This is my twenty-first post, for age 21, of the October Memoir and Backstory Challenge hosted by Jane Anne McLachlan. My previous posts: Baby Speed Eater, Two Tales, Curls, Most Magical Christmas, Kindergarten, Places, Mental Health in 1969, The Boxcar Children, The Little House Books, Too Thin, Four Square, Curls: Take Two, Scouting, Schools, Sophomore Year, 1979 Book Review, Library Assistant, College Food, Dear Santa, and The Muny.
During my last semester of undergraduate work in college, I took a class called Literature and Values. We were required to write a journal that the professor reviewed periodically. Here’s the last paragraph of my journal:
This has been the most successful journal I’ve ever written. I don’t think it’s because I was required to write it either. I’ve tried to write journals before, and I’ve always had troubles because there was no one to write for. It’s therapeutic, but I feel the need for an audience. That must be why I’m more inclined to write long letters than to make entries in a locked diary. If I go to all the trouble of thinking about something, I want to share it with someone else.
Too bad it took so long for blogs to be invented.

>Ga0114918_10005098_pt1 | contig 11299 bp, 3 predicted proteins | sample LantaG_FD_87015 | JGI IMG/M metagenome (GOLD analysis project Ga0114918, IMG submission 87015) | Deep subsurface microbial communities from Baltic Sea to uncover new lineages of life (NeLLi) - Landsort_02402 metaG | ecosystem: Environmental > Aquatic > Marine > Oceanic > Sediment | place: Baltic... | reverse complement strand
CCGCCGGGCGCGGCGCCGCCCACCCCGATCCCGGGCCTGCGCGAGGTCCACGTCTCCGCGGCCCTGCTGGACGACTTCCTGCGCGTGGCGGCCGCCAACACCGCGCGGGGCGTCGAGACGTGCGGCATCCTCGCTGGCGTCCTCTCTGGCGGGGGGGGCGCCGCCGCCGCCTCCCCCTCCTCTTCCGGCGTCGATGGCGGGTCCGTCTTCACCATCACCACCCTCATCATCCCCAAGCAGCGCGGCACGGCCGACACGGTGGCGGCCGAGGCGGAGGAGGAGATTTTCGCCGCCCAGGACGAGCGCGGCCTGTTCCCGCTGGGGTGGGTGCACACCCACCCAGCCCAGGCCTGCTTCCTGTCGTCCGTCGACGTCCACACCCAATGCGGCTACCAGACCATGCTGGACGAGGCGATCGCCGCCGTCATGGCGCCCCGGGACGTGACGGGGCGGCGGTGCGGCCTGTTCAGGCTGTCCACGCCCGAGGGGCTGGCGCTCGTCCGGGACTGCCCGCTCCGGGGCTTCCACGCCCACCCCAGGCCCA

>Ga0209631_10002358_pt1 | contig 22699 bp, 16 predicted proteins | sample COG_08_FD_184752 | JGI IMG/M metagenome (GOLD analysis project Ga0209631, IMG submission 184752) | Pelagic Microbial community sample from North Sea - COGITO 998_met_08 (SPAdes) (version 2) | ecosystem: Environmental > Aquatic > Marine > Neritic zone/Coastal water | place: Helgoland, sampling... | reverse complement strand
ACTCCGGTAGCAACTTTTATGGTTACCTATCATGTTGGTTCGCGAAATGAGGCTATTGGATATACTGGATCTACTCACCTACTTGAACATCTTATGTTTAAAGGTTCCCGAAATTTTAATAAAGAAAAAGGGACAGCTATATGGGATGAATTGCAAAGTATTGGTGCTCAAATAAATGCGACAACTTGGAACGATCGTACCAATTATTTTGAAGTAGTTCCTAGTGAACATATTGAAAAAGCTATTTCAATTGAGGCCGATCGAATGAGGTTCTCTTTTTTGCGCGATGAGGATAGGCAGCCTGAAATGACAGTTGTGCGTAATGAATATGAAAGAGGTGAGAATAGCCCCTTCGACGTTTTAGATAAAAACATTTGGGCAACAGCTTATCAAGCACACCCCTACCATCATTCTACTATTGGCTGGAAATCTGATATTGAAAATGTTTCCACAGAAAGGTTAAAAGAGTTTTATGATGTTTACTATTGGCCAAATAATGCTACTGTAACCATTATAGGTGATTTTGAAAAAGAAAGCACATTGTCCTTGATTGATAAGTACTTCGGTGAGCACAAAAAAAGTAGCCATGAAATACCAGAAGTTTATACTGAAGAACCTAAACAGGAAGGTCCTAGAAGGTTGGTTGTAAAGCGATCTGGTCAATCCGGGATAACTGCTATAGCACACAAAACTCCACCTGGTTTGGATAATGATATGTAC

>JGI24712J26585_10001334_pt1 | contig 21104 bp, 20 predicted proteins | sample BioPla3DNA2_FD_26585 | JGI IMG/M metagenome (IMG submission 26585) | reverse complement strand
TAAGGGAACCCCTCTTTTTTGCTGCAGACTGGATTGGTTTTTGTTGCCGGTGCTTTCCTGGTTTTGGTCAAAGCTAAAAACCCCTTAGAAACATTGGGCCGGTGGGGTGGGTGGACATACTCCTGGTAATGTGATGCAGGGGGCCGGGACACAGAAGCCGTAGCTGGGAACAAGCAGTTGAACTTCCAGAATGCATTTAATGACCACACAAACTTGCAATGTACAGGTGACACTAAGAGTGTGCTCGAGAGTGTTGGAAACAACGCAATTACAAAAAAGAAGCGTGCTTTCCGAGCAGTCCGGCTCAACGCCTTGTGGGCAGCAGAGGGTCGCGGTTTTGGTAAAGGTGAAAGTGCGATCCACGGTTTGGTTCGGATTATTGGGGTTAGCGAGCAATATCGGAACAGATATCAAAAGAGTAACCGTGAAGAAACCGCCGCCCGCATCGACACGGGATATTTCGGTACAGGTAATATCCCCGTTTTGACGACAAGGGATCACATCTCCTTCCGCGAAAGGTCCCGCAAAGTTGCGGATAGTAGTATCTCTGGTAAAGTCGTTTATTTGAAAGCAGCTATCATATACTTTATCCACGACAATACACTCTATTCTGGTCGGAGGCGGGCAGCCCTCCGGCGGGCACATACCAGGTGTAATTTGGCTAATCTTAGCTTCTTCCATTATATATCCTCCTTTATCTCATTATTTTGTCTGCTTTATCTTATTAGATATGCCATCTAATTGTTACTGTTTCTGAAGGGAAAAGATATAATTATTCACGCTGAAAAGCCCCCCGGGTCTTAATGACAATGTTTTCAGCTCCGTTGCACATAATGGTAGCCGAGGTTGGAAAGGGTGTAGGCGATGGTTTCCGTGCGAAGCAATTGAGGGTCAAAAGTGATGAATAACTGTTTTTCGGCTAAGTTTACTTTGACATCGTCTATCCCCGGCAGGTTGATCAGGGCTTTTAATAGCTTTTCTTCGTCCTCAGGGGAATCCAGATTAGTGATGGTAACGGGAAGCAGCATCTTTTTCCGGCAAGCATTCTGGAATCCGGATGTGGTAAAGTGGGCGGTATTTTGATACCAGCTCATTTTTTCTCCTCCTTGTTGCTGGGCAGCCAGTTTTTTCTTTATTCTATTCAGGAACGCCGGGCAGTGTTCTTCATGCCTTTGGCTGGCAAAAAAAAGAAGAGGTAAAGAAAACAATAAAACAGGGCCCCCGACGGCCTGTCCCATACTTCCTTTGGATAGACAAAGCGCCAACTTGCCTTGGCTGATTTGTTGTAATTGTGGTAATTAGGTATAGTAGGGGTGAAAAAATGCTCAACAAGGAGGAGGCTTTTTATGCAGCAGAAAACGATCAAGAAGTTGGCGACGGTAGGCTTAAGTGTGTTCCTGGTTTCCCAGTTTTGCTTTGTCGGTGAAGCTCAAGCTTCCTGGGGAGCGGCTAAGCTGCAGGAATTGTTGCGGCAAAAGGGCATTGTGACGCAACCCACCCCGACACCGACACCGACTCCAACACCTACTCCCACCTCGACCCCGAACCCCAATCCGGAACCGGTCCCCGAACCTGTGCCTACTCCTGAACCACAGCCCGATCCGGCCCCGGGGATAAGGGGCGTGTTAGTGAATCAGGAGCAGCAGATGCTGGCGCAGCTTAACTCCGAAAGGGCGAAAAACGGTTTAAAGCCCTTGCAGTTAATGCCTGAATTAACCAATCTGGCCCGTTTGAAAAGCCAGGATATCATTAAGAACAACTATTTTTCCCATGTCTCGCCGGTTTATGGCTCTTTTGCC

Most of the pages in the journal were devoted to trying to work out my thoughts on marriage and career.
If I could give my 21 year old self some advice, I would tell her not to marry T. In the journal, I reflected about an argument in our class that society should make getting married more difficult in order to reduce the divorce rate. Getting married didn’t look that easy to me.
Marriage isn’t all that easy. Well, maybe it is for lots of people, if T and I ever get married, it won’t be easy at all. We were talking about it the other day. T thinks the marriage license is stupid, that the state shouldn’t license personal relationships. So we’re off to a wonderful start. Then there’s my wish to marry in my hometown church and to go through pre-marriage counseling with the pastor. T doesn’t like the pastor or the church, or any pastor or church, for that matter. All in all, there could be better ways to start our marriage then to have to go through the hassles of getting married.
Sigh. Dear young Joy, it’s so obvious — don’t marry the guy who doesn’t want to get married. Either dump your conventionality or dump the guy. Given what I know now, I say dump the guy and wait a few years to decide whether or not marriage is for you.
On the career front, I was trying to balance my idealist values with the practical needs for a job. I wanted someone to pay me to work on computers for world peace but wasn’t able to find an organization with the money to do so (it struck me reading my journal how much easier that problem would be to tackle today using the web). Any other job felt like selling out. The best solution I could come up with was to take a job, work for a couple of years, and then travel the world with T.
Knowing what’s going to happen in a year or so to my young self, I have really good advice — don’t fret so much over taking the job with the good health insurance. You’re going to need it.
What would you tell yourself from the time you were graduating from college if you could?